Talking about memory in the elderly refers to a well-known neurodegenerative disease, which is Alzheimer’s disease. But being old does not guarantee complete protection against this condition, according to a Brazilian study.
Researchers from the University of São Paulo (USP), the Federal University of Minas Gerais (UFMG) and PUC-Rio Grande do Sul studied the brains of 150 volunteers to research older adults and understand what made them exceptional. At the same time, they analyzed the indicators of the disease.
According to Riccardo Nitrini, a professor of neurology at the University of the South Pacific and one of the research authors, of the total number of participants, only 11 were classified as elderly. Therefore, the feature can be considered rare.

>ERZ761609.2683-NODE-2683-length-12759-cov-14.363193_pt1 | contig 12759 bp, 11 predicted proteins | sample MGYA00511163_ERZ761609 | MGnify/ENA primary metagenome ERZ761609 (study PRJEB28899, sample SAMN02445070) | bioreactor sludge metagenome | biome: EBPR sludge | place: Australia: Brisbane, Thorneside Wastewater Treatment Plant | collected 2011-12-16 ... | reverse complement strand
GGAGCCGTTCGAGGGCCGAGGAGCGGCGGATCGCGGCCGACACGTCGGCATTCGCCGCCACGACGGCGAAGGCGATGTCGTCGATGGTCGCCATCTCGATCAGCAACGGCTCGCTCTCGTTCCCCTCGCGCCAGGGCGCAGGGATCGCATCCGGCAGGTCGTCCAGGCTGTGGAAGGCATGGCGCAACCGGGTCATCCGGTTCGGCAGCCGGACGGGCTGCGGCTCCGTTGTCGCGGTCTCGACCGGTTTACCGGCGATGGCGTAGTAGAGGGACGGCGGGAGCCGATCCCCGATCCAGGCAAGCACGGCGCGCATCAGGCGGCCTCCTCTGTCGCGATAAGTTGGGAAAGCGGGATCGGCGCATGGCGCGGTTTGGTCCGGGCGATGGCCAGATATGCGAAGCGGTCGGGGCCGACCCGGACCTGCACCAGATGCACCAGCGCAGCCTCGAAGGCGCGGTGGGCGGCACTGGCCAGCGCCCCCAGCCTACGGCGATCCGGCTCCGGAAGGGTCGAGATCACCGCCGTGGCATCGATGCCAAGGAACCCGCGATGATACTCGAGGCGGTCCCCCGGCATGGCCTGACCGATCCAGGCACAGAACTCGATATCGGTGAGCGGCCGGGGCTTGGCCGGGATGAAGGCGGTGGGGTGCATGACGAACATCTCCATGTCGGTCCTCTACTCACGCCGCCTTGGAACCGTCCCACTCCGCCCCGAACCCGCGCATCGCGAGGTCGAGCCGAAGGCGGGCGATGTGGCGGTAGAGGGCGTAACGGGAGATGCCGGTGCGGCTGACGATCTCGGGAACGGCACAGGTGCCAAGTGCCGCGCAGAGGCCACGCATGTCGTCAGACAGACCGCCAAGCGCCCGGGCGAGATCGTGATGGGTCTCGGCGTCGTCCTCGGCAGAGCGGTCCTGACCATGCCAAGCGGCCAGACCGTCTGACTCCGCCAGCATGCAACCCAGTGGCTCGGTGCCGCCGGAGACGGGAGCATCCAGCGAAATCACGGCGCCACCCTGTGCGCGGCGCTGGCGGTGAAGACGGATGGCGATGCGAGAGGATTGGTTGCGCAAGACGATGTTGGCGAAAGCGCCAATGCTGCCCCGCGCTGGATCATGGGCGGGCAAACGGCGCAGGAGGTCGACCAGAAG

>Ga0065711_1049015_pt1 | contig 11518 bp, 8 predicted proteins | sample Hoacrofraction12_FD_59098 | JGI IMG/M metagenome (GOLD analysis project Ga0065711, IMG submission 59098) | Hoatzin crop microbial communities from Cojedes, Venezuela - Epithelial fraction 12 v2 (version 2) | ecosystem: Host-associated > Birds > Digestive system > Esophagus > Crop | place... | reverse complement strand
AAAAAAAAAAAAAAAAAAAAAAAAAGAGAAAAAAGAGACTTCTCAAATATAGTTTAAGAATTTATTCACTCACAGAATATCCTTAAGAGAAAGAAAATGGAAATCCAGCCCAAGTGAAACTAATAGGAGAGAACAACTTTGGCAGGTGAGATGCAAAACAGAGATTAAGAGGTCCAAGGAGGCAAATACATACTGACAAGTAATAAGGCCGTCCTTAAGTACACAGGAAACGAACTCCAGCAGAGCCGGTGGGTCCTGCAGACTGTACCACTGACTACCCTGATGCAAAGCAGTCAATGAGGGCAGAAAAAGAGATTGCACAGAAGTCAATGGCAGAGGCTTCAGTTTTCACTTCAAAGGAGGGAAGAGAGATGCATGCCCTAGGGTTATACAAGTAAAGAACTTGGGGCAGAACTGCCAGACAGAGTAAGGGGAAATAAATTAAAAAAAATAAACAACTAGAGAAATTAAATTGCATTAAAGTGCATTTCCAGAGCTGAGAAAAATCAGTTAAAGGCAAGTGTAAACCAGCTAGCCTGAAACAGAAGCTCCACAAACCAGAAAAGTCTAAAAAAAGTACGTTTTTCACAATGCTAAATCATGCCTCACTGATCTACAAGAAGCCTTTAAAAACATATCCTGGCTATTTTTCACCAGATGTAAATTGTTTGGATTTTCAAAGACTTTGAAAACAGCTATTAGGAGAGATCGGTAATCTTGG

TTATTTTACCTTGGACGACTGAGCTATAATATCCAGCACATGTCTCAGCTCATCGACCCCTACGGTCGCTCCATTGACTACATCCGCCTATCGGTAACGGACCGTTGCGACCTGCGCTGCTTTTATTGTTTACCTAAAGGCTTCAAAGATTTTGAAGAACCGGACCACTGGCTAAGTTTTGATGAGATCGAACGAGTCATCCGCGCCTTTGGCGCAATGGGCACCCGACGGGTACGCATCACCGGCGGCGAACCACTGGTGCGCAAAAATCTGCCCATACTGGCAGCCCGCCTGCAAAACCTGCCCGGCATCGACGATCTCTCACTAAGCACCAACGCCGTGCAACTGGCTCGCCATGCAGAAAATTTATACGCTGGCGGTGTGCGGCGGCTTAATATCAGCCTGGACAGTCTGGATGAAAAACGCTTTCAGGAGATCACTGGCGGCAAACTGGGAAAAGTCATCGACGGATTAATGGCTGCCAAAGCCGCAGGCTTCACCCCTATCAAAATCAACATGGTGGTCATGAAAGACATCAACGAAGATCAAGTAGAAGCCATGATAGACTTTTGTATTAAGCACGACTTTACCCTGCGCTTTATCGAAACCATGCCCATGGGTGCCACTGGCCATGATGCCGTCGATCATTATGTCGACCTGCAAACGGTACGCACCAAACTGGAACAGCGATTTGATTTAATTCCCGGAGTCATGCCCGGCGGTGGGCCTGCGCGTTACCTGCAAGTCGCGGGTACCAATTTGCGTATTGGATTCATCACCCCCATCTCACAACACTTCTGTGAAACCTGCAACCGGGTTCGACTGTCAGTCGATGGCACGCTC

Among them, the protein beta-amyloid – whose buildup in the brain is linked to the development of Alzheimer’s disease – was identified by computed tomography. Therefore, being old will not be a shield against neurodegenerative diseases, although they may take longer to appear.
“If these individuals survive for another 20 years, they may have had the disease,” Netrini explains. According to the researcher, the studied group was small and studies still lack more specific conclusions.
The next step will be genetic analysis of patients with cognitive impairment, and comparison with data from the elderly. “We already have the material collected and we’re in the study phase. We’ll be able to compare the sample to a database with people with Alzheimer’s disease, for example,” says Netrini.